The reserved optimism of Greek epidemiologists about the course of Covid-19 in Greece over the last three days was reflected in stock prices on Tuesday, as confidence in the quickly taken, firm measures and the fiscal easing decided across the European Union have led to some relief for battered bourses, including Athinon Avenue.
Monday's session at the Greek bourse was short and sour for stocks. The start was delayed by over four hours due to technical problems in data transmission, and the benchmark suffered major losses in the three-and-a-half hours of trade (an hour's extension was granted), with banks once again enduring most of the pressure.
The Greek stock market continued to reap the benefits from the European Central Bank's move to include Greece in its emergency bond-buying program for a second day on Friday, but unlike on Thursday, banks were participating in force. Oil companies led the way, while mid- and small-caps appeared more reserved. There was a marked improvement in turnover.
The decision by the European Central Bank to include Greece in an emergency bond-buying program gave Greek securities a much-needed boost on Thursday, with sovereign bond yields tumbling and stocks jumping at Athinon Avenue. Public Power Corporation closed almost at its limit-up, while banks struggled to keep up with the other blue chips.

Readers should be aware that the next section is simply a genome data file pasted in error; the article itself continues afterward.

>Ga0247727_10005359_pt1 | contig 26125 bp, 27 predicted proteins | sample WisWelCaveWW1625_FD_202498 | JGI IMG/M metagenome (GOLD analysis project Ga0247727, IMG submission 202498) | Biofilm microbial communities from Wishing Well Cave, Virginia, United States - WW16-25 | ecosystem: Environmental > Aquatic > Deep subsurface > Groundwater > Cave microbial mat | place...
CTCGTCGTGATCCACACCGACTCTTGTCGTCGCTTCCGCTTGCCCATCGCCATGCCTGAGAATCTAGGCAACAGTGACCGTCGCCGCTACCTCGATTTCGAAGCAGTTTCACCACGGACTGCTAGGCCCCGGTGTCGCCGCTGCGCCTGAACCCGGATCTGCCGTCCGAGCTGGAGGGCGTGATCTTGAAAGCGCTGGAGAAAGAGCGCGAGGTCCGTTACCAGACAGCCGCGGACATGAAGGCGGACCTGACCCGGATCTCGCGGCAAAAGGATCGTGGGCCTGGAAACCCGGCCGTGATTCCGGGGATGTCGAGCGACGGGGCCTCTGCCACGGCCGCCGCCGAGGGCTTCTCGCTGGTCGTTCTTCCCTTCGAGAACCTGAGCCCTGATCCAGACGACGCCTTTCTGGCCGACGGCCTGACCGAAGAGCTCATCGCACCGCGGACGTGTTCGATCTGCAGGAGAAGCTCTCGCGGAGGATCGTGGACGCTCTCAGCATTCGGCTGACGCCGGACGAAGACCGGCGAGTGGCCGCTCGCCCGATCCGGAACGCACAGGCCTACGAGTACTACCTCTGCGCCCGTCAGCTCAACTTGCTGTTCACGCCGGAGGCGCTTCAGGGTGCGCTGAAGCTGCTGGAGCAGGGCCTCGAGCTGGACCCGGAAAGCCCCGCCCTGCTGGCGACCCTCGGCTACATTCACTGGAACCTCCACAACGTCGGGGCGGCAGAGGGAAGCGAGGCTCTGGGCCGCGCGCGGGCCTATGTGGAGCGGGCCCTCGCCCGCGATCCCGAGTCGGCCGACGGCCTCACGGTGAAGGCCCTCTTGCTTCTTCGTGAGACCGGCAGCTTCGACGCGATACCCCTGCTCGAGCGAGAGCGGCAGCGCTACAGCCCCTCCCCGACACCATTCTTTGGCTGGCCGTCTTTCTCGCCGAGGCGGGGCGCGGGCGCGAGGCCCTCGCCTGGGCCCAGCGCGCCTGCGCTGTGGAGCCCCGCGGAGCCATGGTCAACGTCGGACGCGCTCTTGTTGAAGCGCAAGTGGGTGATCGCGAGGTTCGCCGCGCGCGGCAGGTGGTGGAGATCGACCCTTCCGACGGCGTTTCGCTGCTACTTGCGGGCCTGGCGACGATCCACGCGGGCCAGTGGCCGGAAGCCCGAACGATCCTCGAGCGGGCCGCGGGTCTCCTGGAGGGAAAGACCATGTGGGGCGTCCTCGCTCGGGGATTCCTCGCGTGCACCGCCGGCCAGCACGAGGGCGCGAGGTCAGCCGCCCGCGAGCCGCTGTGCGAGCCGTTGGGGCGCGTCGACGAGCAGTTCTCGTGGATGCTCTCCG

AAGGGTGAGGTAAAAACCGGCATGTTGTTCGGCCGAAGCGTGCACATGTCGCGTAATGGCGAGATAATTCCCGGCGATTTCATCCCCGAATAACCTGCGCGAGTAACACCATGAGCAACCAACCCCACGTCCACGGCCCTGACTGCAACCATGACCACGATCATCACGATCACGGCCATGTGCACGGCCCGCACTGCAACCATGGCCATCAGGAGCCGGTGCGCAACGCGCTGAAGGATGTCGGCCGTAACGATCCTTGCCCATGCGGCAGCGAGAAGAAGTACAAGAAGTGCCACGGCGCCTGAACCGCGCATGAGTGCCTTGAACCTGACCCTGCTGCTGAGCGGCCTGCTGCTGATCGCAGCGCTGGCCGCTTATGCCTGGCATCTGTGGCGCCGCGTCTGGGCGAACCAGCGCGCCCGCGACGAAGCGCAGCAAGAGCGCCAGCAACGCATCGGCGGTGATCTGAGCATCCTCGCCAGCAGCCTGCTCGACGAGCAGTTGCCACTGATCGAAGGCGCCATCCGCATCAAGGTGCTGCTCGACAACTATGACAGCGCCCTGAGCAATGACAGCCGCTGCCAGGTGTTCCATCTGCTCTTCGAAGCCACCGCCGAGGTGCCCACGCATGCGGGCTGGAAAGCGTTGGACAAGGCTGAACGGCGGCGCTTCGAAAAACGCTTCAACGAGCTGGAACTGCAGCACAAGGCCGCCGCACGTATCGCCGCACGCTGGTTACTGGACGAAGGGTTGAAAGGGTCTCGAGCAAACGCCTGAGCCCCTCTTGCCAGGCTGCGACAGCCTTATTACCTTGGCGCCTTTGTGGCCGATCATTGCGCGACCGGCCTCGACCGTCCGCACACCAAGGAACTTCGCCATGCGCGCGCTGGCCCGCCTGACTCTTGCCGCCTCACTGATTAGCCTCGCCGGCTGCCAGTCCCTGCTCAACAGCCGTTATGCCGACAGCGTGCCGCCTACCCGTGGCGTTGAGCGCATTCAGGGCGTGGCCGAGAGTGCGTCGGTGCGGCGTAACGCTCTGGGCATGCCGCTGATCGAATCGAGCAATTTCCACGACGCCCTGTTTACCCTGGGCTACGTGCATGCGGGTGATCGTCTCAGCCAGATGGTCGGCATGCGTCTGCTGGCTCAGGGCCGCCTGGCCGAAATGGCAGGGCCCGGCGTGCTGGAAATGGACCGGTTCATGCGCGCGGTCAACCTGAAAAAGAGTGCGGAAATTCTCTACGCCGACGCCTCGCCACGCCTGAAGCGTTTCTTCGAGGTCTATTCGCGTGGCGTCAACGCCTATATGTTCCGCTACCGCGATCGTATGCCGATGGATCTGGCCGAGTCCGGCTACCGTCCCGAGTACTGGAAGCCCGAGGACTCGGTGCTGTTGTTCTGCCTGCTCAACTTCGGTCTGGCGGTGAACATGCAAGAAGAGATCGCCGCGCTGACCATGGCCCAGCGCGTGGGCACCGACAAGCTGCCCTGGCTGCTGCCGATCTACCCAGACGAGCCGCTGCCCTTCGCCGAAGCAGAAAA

The Greek stock market experienced another mixed session on Wednesday, with the majority of stocks heading south, led by banks, while several blue chips withstood the pressure to continue the rebound they had begun on Tuesday. The ban on short-selling until April 24 is set to contain the volatility recently observed at Athinon Avenue.
Another day, another sell-off on the Greek bourse, whose benchmark slipped below the 500-point level on Monday on reduced turnover.
The Athens Exchange (ATHEX) general index ended at 484.40 points, a new 49-month low, shedding 12.24 percent from Friday's 551.97 points. The large-cap FTSE 25 index slumped 13.89 percent to 1,194.86 points.
The European Central Bank's refusal to adjust interest rates to breathe new life into the coronavirus-battered European economy resulted in eurozone securities being subject to a fresh round of sell-offs on Thursday. The Greek stock market plunged to new lows while the benchmark 10-year bond yield soared 51 basis points to 2.08 percentage points.